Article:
With the exception of a handful of films (see: Ingrid Goes West, Landline, [Wonder Woman](https://www.wmagazine.com/story/gal-gadot-wonder-woman-reviews)), summer 2017 has been a dud for the movies. Fall, however, is shaping up nicely thanks to It, the new film adaptation of Stephen King's 1986 book. On the movie's opening night, it earned a whopping $13.5 million, Variety reports. That places It right below Beauty and the Beast's $16.3 million and Guardians of the Galaxy Vol. 2's $17 million opening nights, making it the third largest film of the year.
The opening night is notable considering just earlier this week on Wednesday a new box office low was set in North America, with sales dropping 6.5 percent from 2016, Variety points out. Meanwhile, at the tail end of August, it was revealed that movie ticket sales reached a 25-year low throughout the summer, as the [Los Angeles Times](http://www.latimes.com/business/hollywood/la-fi-ct-movie-projector-summer-meltdown-20170830-story.html) reported. The biggest success story of summer 2017? Wonder Woman, which grossed over $400 million, proving that there indeed is a place for female-led superhero narratives and the world needs more of them.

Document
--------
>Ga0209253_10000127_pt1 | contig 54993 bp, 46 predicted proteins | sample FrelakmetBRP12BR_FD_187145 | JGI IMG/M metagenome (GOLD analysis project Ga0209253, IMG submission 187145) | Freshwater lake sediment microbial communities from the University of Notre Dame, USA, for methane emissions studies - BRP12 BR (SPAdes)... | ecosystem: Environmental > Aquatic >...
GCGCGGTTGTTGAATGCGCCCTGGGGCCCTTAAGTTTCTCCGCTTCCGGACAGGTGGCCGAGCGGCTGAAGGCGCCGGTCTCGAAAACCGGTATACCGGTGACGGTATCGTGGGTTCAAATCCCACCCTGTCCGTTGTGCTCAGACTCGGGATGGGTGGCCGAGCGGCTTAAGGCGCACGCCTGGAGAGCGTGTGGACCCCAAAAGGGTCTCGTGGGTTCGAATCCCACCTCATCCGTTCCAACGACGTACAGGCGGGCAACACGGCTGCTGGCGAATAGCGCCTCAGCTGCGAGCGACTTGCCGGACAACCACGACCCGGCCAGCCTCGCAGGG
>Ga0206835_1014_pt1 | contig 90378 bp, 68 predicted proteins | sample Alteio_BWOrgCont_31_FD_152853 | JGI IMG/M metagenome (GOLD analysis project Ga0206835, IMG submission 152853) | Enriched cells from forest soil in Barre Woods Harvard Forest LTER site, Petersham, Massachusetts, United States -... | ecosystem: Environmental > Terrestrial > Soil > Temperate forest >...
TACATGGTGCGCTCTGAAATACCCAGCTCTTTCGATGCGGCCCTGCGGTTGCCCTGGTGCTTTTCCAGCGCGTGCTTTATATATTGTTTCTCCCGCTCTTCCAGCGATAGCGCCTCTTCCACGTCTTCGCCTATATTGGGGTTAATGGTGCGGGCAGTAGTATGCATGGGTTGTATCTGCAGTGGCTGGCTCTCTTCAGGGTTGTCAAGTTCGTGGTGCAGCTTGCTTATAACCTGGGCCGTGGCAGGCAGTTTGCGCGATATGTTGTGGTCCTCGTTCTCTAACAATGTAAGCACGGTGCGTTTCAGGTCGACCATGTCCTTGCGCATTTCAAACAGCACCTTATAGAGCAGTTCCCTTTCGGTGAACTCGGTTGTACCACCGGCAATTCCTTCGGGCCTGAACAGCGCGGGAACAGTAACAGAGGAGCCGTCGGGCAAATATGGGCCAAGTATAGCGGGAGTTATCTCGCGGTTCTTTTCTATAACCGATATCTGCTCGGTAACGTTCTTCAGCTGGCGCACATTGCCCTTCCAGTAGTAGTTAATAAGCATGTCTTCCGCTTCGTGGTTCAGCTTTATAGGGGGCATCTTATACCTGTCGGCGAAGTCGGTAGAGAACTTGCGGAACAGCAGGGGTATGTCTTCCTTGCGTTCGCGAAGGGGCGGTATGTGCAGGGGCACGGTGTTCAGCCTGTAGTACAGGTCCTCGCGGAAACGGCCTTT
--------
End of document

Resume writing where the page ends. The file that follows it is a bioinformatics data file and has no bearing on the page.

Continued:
Apparently, the world loves horror stories as well, since It is a certified hit. Even without having seen the movie, it's easy to see why Stephen King's book is such a draw. Not only is the Andrés Muschietti-directed film a remake, playing to our nostalgia-obsessed culture, it also features a very watchable lead, though disguised as Pennywise the Dancing Clown: Bill Skarsgård, the brother of Alexander and the son of famed Swedish actor Stellan. Bill's transformation into a villain is truly something to behold, as he broke down his process to Slash Film saying, "When I was thinking about what scares me, the concept of unpredictABILITY is something that’s very scary to me. If you have explosiveness and quick changes, it’s something that’s very unsettling. I wanted to incorporate that unpredictability, but have the character be almost like, you know when you’re about to pop a balloon [between your hands]? It’s this tension of explosiveness that’s about to happen. In the character, if something happens, it’s super explosive. But there’s an unpredictability, as if you’re pulling something back and at any moment, it might snap. I wanted to incorporate that in the physicality of it."
Of course, it also helps that Bill and his brothers Alexander and Gustaf made the It red carpet an unforgettable one.